2. If an allegation of bias or misconduct is raised which is adjudged sufficient to merit the grant of permission to appeal then it should be normal practice for the Upper Tribunal thereafter to obtain the written comments of the judge concerned: both in fairness to the judge and to provide the Upper Tribunal with a fuller picture.
  3. Such written comments of the judge, where obtained, should be provided to the parties for the purposes of the appeal hearing in the Upper Tribunal. In addition, such written comments should be retained on the file pending any possible further appeal to the Court of Appeal.
  4. Proceedings in the First-tier Tribunal are not ordinarily recorded (it is not a court of record) and no transcript of the hearing will be available. There may be some cases where it may also be necessary to obtain the Tribunal Judge’s own note or record of the entire hearing.
  5. It will normally be likely in such as the present cases to be of assistance to the Upper Tribunal to know what the advocate for the respondent has to say as to what happened or what was said before the First-tier Tribunal. In the present case neither the Upper Tribunal nor this court had the assistance of any such observations. It should be borne in mind that to provide such observations is the more likely to help produce a fuller and more accurate picture of what actually happened or was said in the First-tier Tribunal. There may be cases where the advocate concerned has no precise note or recollection. In that case, the Upper Tribunal at least can be so told.
  6. Whether oral evidence is needed at the hearing of the appeal on the issue of what happened or was said below should be carefully considered by the parties.
  7. It is likely to be important for the file to be reviewed and any directions given by an Upper Tribunal Judge in good time before the substantive appeal hearing.

The overall approach is summarised at paragraph 54, where the Court observed:

The general position remains that it is for a party alleging bias (whether actual or apparent) to place before the appeal tribunal the evidence and materials necessary to make good – if he can – such an allegation; and the outcome for each such case will depend on its own facts and circumstances.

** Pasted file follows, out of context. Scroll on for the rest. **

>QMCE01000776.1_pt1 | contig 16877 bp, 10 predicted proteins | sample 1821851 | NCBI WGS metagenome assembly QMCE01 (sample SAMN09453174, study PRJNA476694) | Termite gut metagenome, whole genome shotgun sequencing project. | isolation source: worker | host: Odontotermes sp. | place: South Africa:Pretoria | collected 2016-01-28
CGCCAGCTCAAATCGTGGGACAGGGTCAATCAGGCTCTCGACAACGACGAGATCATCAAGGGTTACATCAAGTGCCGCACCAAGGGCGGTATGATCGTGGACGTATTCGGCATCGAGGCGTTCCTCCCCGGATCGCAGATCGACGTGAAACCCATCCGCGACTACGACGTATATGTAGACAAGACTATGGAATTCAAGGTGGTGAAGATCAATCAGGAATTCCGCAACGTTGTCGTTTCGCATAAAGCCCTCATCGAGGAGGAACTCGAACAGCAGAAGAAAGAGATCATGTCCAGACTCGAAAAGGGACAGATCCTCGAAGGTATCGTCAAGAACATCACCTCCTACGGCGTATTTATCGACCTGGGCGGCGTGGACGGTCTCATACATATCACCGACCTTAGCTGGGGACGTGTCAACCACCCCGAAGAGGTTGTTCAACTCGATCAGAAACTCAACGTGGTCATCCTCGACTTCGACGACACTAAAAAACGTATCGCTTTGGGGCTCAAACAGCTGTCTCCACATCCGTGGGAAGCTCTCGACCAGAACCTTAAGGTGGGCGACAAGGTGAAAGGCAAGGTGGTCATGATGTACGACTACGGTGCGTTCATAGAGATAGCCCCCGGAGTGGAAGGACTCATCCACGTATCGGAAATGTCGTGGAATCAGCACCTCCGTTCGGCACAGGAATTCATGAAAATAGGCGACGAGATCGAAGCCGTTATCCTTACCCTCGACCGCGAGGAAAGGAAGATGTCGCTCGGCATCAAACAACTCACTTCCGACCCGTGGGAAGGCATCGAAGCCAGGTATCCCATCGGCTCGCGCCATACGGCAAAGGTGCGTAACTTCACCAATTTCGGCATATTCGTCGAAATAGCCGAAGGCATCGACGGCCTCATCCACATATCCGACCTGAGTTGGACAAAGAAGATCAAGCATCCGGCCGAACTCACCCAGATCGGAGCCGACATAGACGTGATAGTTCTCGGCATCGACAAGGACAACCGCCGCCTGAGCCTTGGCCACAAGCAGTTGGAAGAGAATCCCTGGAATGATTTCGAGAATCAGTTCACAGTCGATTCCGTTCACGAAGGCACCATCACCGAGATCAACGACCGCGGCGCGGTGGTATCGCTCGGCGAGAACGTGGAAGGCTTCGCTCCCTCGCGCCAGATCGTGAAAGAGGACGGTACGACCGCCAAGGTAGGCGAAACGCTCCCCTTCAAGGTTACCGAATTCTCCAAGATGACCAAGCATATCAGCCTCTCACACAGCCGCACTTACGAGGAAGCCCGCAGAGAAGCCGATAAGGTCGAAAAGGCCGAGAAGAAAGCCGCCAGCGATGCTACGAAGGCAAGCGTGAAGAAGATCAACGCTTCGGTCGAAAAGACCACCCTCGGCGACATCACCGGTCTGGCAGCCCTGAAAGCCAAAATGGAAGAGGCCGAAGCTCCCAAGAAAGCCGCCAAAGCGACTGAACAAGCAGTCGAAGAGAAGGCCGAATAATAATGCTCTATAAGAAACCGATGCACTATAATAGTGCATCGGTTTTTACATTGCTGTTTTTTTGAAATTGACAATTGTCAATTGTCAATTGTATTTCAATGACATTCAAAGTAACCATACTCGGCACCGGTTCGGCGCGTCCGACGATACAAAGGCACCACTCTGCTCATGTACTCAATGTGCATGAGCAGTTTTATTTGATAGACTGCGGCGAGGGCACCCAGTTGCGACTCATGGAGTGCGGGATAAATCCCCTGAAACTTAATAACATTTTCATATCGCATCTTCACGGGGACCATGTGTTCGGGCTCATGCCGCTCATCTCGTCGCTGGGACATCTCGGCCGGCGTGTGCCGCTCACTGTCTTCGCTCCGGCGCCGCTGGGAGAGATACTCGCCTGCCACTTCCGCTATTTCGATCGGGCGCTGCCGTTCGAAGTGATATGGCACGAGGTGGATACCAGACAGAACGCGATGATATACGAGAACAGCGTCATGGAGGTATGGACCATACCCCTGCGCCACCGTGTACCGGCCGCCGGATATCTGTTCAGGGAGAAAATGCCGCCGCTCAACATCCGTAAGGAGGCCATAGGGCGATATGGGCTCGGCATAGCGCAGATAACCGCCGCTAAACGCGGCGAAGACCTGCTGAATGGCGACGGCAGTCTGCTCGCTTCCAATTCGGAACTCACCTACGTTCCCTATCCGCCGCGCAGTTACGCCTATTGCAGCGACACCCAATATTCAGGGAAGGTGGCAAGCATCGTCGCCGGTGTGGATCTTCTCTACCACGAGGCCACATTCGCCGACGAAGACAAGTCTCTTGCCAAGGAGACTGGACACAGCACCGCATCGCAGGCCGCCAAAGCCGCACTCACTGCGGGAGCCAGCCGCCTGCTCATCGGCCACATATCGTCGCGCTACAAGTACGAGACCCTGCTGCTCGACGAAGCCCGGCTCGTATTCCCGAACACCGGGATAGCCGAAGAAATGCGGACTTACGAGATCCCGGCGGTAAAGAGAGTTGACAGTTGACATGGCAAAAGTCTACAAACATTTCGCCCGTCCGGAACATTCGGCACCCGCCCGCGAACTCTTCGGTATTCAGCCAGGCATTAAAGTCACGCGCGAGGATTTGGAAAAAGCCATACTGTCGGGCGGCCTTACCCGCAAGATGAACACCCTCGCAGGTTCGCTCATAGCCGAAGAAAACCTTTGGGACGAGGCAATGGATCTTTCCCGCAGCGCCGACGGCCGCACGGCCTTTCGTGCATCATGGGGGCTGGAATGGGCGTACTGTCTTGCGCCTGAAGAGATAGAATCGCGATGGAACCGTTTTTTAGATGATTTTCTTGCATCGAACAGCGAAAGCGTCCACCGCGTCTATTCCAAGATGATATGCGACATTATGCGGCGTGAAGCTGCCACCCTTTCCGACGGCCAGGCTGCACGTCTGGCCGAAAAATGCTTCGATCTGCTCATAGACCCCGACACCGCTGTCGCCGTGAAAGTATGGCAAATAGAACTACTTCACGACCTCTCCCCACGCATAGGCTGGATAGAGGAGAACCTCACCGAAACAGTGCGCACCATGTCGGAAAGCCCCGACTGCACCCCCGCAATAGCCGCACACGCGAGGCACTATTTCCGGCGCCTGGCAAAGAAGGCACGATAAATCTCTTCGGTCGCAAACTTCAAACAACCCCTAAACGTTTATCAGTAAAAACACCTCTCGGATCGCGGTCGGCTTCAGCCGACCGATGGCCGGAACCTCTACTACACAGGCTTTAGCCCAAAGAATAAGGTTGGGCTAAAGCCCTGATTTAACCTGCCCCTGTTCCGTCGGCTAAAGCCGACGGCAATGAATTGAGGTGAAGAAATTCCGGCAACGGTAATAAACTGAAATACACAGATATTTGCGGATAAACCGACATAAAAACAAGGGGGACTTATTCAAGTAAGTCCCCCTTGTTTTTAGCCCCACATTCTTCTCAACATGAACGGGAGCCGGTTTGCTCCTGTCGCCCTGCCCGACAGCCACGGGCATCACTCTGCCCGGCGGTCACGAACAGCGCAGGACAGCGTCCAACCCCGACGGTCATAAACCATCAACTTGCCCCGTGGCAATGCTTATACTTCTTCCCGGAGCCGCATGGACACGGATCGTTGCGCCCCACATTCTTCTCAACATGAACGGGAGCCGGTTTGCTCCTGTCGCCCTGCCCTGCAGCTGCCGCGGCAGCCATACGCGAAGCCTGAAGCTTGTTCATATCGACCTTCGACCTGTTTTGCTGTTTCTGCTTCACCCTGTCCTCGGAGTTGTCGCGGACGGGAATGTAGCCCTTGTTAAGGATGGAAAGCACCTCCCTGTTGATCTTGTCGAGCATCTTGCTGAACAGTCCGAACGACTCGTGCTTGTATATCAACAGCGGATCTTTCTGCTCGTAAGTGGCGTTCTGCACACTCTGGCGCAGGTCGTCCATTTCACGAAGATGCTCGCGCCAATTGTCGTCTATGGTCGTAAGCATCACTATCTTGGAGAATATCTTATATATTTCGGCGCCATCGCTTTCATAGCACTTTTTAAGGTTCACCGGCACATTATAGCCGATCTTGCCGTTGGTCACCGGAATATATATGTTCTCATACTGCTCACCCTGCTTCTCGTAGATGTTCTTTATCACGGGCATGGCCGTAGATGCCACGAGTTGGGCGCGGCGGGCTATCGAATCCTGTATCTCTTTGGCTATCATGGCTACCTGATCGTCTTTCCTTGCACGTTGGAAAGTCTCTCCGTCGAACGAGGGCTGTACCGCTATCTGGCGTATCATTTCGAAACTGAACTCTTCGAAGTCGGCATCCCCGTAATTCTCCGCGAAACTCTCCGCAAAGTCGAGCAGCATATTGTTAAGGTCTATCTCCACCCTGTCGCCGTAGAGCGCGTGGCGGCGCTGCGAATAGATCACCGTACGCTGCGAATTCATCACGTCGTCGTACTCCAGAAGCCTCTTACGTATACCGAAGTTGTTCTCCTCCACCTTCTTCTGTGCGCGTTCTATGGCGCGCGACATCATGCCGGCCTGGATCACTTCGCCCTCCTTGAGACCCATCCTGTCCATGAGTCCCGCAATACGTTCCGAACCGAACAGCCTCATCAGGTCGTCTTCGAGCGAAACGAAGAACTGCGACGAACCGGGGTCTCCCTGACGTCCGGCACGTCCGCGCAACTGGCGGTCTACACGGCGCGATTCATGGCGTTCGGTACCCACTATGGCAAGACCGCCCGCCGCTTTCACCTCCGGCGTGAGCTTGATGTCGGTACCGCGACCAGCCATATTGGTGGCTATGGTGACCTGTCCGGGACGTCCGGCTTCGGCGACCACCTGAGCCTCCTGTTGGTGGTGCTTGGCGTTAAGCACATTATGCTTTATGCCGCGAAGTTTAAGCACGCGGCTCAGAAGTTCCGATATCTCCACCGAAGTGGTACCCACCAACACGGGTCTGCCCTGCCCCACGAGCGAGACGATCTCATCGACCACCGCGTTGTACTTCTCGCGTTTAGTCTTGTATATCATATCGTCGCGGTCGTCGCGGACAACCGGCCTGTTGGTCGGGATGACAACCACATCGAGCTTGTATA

It is never enough to simply allege (or imply) bias without providing any reasons as to why a Judge would depart from their oath of office to deal with cases “without fear or favour”. The Secretary of State tried that approach in SM and Qadir (ETS – Evidence – Burden of Proof) [2016] UKUT 229 and was roundly rejected by the President of the Upper Tribunal (see Appendix 1, § 11 – 13 of that judgment).

Posted by Ben Amunwa

Founder and editor of Lawmostly.com. Ben is a commercial and public law barrister with The 36 Group. He gives expert legal advice on employment, public law and commercial disputes to a wide range of clients.


  1. Great post. I did wonder why there was a picture of ducks and thought it was a reference to the weather…but quickly figured it out. Massive relief.


    1. Thanks Sam. Legal blogging can be quite abstract but personally, I like to use imagery to make it stick, even if it is mildly cryptic!


      1. Welcome Ben. Well, whatever works-and it does! Legal blogging-I could never…but thankfully you can and do. Thanks.

  2. […] written before about the legal test for allegations of bias against Judges, and noted then that such allegations […]